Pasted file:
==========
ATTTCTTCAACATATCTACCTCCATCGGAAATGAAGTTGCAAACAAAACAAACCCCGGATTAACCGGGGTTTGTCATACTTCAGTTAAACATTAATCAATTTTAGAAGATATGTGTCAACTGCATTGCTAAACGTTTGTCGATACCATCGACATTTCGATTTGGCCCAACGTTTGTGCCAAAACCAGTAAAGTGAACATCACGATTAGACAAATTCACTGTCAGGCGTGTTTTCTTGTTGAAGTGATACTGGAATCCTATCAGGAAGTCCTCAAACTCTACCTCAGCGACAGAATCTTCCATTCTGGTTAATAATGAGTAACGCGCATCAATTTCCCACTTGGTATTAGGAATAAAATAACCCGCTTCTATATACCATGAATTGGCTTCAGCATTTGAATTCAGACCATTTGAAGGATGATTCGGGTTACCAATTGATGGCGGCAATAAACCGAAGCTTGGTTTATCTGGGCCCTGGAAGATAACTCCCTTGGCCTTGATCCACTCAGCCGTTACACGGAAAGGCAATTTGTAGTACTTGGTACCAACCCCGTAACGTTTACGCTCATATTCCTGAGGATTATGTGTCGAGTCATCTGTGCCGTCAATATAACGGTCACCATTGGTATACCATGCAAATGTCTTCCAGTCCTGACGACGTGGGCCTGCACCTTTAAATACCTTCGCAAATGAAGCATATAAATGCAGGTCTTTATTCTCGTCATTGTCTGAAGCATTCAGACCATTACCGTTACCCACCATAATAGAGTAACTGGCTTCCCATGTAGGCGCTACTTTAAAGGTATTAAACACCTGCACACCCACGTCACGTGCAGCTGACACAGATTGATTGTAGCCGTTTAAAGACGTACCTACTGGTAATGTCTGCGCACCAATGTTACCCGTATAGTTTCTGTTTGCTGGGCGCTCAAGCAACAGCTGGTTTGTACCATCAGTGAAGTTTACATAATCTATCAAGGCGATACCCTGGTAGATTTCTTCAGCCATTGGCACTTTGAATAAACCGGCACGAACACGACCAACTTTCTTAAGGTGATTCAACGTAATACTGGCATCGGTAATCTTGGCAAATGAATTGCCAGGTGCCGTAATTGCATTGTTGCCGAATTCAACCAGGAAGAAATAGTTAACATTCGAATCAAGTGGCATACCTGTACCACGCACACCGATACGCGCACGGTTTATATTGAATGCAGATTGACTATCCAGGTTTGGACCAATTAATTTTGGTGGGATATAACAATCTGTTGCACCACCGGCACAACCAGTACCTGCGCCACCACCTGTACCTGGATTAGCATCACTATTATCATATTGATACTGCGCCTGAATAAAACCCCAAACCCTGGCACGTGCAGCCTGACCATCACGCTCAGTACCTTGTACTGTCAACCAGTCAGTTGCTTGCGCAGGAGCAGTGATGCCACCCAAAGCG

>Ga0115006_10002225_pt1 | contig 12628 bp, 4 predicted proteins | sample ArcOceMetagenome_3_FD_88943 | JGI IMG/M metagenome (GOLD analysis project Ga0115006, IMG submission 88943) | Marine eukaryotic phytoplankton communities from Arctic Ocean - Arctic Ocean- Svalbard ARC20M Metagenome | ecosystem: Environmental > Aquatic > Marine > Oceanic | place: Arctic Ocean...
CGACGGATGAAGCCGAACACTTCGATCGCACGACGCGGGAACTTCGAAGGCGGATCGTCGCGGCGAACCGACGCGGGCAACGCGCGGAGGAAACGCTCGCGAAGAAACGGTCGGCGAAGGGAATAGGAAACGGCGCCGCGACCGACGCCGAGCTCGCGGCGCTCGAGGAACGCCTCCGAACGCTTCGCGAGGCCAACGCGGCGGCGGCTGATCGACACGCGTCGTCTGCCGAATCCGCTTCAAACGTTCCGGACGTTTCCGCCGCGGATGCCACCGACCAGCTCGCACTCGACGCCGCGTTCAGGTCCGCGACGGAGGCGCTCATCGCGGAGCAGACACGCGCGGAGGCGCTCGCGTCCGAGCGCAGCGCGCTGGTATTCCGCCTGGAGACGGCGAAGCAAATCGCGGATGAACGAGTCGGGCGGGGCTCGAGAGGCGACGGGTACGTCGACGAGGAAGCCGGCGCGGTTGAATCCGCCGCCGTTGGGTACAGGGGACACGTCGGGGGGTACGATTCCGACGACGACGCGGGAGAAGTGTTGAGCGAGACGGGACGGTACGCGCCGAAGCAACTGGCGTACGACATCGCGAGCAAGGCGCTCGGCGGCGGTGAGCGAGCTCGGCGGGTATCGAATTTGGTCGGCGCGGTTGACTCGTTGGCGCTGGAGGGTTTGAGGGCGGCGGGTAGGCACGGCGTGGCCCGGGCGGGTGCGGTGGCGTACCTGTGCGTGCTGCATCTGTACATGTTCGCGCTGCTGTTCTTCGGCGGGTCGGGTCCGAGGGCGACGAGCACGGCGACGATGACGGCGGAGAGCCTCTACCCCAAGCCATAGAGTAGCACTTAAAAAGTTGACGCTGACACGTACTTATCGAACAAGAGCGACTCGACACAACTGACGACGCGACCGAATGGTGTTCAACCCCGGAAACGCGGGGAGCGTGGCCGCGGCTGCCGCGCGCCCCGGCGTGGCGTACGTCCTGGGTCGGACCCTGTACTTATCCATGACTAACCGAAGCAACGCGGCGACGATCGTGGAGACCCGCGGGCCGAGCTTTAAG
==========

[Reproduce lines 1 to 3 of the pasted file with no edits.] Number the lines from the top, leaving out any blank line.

ATTTCTTCAACATATCTACCTCCATCGGAAATGAAGTTGCAAACAAAACAAACCCCGGATTAACCGGGGTTTGTCATACTTCAGTTAAACATTAATCAATTTTAGAAGATATGTGTCAACTGCATTGCTAAACGTTTGTCGATACCATCGACATTTCGATTTGGCCCAACGTTTGTGCCAAAACCAGTAAAGTGAACATCACGATTAGACAAATTCACTGTCAGGCGTGTTTTCTTGTTGAAGTGATACTGGAATCCTATCAGGAAGTCCTCAAACTCTACCTCAGCGACAGAATCTTCCATTCTGGTTAATAATGAGTAACGCGCATCAATTTCCCACTTGGTATTAGGAATAAAATAACCCGCTTCTATATACCATGAATTGGCTTCAGCATTTGAATTCAGACCATTTGAAGGATGATTCGGGTTACCAATTGATGGCGGCAATAAACCGAAGCTTGGTTTATCTGGGCCCTGGAAGATAACTCCCTTGGCCTTGATCCACTCAGCCGTTACACGGAAAGGCAATTTGTAGTACTTGGTACCAACCCCGTAACGTTTACGCTCATATTCCTGAGGATTATGTGTCGAGTCATCTGTGCCGTCAATATAACGGTCACCATTGGTATACCATGCAAATGTCTTCCAGTCCTGACGACGTGGGCCTGCACCTTTAAATACCTTCGCAAATGAAGCATATAAATGCAGGTCTTTATTCTCGTCATTGTCTGAAGCATTCAGACCATTACCGTTACCCACCATAATAGAGTAACTGGCTTCCCATGTAGGCGCTACTTTAAAGGTATTAAACACCTGCACACCCACGTCACGTGCAGCTGACACAGATTGATTGTAGCCGTTTAAAGACGTACCTACTGGTAATGTCTGCGCACCAATGTTACCCGTATAGTTTCTGTTTGCTGGGCGCTCAAGCAACAGCTGGTTTGTACCATCAGTGAAGTTTACATAATCTATCAAGGCGATACCCTGGTAGATTTCTTCAGCCATTGGCACTTTGAATAAACCGGCACGAACACGACCAACTTTCTTAAGGTGATTCAACGTAATACTGGCATCGGTAATCTTGGCAAATGAATTGCCAGGTGCCGTAATTGCATTGTTGCCGAATTCAACCAGGAAGAAATAGTTAACATTCGAATCAAGTGGCATACCTGTACCACGCACACCGATACGCGCACGGTTTATATTGAATGCAGATTGACTATCCAGGTTTGGACCAATTAATTTTGGTGGGATATAACAATCTGTTGCACCACCGGCACAACCAGTACCTGCGCCACCACCTGTACCTGGATTAGCATCACTATTATCATATTGATACTGCGCCTGAATAAAACCCCAAACCCTGGCACGTGCAGCCTGACCATCACGCTCAGTACCTTGTACTGTCAACCAGTCAGTTGCTTGCGCAGGAGCAGTGATGCCACCCAAAGCG

>Ga0115006_10002225_pt1 | contig 12628 bp, 4 predicted proteins | sample ArcOceMetagenome_3_FD_88943 | JGI IMG/M metagenome (GOLD analysis project Ga0115006, IMG submission 88943) | Marine eukaryotic phytoplankton communities from Arctic Ocean - Arctic Ocean- Svalbard ARC20M Metagenome | ecosystem: Environmental > Aquatic > Marine > Oceanic | place: Arctic Ocean...
CGACGGATGAAGCCGAACACTTCGATCGCACGACGCGGGAACTTCGAAGGCGGATCGTCGCGGCGAACCGACGCGGGCAACGCGCGGAGGAAACGCTCGCGAAGAAACGGTCGGCGAAGGGAATAGGAAACGGCGCCGCGACCGACGCCGAGCTCGCGGCGCTCGAGGAACGCCTCCGAACGCTTCGCGAGGCCAACGCGGCGGCGGCTGATCGACACGCGTCGTCTGCCGAATCCGCTTCAAACGTTCCGGACGTTTCCGCCGCGGATGCCACCGACCAGCTCGCACTCGACGCCGCGTTCAGGTCCGCGACGGAGGCGCTCATCGCGGAGCAGACACGCGCGGAGGCGCTCGCGTCCGAGCGCAGCGCGCTGGTATTCCGCCTGGAGACGGCGAAGCAAATCGCGGATGAACGAGTCGGGCGGGGCTCGAGAGGCGACGGGTACGTCGACGAGGAAGCCGGCGCGGTTGAATCCGCCGCCGTTGGGTACAGGGGACACGTCGGGGGGTACGATTCCGACGACGACGCGGGAGAAGTGTTGAGCGAGACGGGACGGTACGCGCCGAAGCAACTGGCGTACGACATCGCGAGCAAGGCGCTCGGCGGCGGTGAGCGAGCTCGGCGGGTATCGAATTTGGTCGGCGCGGTTGACTCGTTGGCGCTGGAGGGTTTGAGGGCGGCGGGTAGGCACGGCGTGGCCCGGGCGGGTGCGGTGGCGTACCTGTGCGTGCTGCATCTGTACATGTTCGCGCTGCTGTTCTTCGGCGGGTCGGGTCCGAGGGCGACGAGCACGGCGACGATGACGGCGGAGAGCCTCTACCCCAAGCCATAGAGTAGCACTTAAAAAGTTGACGCTGACACGTACTTATCGAACAAGAGCGACTCGACACAACTGACGACGCGACCGAATGGTGTTCAACCCCGGAAACGCGGGGAGCGTGGCCGCGGCTGCCGCGCGCCCCGGCGTGGCGTACGTCCTGGGTCGGACCCTGTACTTATCCATGACTAACCGAAGCAACGCGGCGACGATCGTGGAGACCCGCGGGCCGAGCTTTAAG